"This is not a rave" - Changes in the commercialised Melbourne rave/dance party
by Christine Siokou and David Moore
Youth Studies Australia, v.27, n.3, pp.50-57.
Summary: Raves have been the subject of sociological research for many years, with their increasing commercialisation being a key topic of interest. However, little attention has been paid to how young people attending raves view the changes in rave culture. This article examines four of the changes associated with the commercialisation of the Melbourne rave/dance party scene. It also examines representations of past and present raves/dance parties articulated by a group of long-term rave/dance party attendees. Nostalgic representations of past rave forms can be read as claims to subcultural capital, to the possession of an 'authentic' rave identity.
by Rob White
Youth Studies Australia, v.27, n.3, p.9.
A Youth Studies Australia anthology for youth workers
The inspiration and exasperation experienced by youth workers, over the last two decades in particular, has been captured in the many articles published in Youth Studies Australia [YSA].
Some of us closely associated with the Australian Clearinghouse for Youth Studies believe that this wealth of experience and expertise shouldn?t be consigned to the role of archival material. We feel that it needs to be actively tapped into in ways that will again bring it to the fore. ACYS Publishing, therefore, is currently in the process of compiling a three-volume series titled Doing youth work in Australia,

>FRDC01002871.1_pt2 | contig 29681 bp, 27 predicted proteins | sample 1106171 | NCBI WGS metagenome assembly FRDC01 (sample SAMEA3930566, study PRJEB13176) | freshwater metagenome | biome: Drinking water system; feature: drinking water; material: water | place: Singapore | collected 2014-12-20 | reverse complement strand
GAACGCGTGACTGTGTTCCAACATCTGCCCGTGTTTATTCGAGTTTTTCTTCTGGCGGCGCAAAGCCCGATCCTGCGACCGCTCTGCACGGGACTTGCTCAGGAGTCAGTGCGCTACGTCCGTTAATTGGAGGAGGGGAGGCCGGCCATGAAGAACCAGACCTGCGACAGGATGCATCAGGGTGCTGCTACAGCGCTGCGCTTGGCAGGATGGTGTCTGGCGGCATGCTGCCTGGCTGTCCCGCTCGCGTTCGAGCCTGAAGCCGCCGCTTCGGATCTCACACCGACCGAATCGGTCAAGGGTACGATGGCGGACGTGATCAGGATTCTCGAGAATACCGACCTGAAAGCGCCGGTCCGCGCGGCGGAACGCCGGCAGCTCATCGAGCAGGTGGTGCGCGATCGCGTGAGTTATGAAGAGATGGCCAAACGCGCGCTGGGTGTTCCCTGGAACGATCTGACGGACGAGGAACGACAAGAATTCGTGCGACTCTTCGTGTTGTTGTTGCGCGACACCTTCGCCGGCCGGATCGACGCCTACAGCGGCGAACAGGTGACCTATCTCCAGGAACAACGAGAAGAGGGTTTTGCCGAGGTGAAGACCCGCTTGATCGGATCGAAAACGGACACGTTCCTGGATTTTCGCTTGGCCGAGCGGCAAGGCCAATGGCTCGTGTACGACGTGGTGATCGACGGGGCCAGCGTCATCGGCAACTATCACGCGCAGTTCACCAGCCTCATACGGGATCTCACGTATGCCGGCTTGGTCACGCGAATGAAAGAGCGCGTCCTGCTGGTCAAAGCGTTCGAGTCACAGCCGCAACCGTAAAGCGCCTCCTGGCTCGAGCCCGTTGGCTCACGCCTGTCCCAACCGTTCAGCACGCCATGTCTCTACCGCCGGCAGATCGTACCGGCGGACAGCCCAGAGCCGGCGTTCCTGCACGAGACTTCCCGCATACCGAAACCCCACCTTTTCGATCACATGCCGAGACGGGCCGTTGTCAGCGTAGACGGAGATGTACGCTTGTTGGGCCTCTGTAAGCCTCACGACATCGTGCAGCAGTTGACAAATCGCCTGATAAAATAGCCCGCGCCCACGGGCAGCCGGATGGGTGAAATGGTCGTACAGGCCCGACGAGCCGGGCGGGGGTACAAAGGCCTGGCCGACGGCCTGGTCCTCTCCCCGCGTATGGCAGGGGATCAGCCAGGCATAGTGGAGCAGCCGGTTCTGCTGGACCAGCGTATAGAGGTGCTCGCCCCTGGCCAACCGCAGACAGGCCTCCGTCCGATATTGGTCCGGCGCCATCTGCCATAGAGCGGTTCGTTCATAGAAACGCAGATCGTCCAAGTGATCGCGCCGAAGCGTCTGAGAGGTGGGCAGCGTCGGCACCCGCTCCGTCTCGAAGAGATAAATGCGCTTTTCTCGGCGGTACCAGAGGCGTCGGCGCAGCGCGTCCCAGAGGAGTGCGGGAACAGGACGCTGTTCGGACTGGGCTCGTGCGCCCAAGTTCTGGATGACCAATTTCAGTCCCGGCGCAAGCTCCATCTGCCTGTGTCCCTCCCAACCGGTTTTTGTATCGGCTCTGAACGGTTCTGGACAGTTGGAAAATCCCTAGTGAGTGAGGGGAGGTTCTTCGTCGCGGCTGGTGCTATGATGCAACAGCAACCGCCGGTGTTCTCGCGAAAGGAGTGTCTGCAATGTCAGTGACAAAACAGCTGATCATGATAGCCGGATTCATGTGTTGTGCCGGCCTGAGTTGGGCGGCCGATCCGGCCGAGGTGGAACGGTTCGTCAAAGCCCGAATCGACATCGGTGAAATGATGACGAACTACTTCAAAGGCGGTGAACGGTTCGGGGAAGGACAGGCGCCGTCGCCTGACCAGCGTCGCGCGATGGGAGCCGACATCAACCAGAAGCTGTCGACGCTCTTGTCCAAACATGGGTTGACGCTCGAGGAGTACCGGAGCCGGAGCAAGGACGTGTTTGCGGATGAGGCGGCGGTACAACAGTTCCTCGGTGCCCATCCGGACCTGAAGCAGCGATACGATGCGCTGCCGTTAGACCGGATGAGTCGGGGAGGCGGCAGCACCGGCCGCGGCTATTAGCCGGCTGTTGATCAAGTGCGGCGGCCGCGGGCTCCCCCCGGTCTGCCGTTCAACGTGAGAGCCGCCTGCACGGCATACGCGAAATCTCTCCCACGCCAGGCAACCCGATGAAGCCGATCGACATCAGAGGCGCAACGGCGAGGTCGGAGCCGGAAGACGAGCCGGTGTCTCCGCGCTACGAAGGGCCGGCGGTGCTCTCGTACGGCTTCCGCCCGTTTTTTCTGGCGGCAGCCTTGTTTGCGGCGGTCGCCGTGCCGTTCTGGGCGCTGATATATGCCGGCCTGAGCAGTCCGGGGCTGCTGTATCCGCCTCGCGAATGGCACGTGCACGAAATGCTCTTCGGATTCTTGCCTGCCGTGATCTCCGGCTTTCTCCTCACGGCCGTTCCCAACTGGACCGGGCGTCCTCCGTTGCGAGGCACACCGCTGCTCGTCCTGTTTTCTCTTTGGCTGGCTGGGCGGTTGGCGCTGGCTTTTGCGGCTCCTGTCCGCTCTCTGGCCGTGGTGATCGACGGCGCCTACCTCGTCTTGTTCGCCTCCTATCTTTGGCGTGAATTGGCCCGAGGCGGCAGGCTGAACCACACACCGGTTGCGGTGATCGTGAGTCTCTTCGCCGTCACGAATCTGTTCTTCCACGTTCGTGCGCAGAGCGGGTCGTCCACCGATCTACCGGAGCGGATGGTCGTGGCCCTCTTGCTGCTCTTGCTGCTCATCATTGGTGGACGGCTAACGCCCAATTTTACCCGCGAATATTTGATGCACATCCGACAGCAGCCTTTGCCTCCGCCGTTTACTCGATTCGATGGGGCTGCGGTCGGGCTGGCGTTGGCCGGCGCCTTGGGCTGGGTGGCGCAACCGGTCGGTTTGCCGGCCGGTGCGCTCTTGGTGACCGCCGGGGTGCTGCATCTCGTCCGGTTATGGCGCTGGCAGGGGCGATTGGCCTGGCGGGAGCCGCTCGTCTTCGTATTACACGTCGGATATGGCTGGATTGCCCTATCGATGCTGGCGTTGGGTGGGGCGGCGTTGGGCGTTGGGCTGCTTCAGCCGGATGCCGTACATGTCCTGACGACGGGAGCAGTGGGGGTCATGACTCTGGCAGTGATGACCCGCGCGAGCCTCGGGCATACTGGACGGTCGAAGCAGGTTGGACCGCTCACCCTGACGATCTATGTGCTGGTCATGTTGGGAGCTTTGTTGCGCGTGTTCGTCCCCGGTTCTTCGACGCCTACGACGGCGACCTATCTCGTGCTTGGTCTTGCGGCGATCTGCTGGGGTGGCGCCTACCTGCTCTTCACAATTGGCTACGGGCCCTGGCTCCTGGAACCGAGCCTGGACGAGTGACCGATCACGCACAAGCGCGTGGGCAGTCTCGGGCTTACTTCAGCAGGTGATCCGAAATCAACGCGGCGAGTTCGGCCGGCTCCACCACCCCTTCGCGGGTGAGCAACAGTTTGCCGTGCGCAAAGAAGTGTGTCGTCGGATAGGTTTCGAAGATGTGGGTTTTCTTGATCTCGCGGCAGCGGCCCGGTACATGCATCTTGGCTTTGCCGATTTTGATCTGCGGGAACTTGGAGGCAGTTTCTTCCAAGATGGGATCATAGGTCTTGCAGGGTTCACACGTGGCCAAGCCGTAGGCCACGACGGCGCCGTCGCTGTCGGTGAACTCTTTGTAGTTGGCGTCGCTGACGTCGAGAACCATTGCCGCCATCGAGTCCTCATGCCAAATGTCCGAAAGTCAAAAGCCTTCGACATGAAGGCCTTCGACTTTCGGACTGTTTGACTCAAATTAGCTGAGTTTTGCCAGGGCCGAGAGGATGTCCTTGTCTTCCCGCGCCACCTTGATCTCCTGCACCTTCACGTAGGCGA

which will feature the ?best of? all Youth Studies Australia articles. Youth work in Australia has a long and generally distinguished reputation. It also has a history of innovation, passion and practical relevance as issues, old and new, present themselves to workers and to those with whom they work ? young people.
In preparing this three-volume series, we carefully reviewed over 20 years of journal contributions and liaised with youth work lecturers in three different states. From literally hundreds of articles, we selected approximately 120 that we felt would be the most useful and relevant, and of practical significance, to youth workers doing youth work in Australia today.
In the three volumes ? Concepts and methods of youth work, Youth work and youth issues, and Youth work and social diversity ? we cover a comprehensive range of issues. The material in these volumes reflects the experience and thoughtful reflections of people actively engaged in youth work practice, youth affairs policy and youth research generally, as well as the wisdom of those no longer here (having left the field, retired or moved on to something else in their lives). The fact that some of the articles were written over a decade ago testifies to the continuing relevance and importance of certain issues.
What becomes clear very quickly in this material is that there is an intrinsic interconnection of issues, and that good youth work demands a holistic approach to the total person.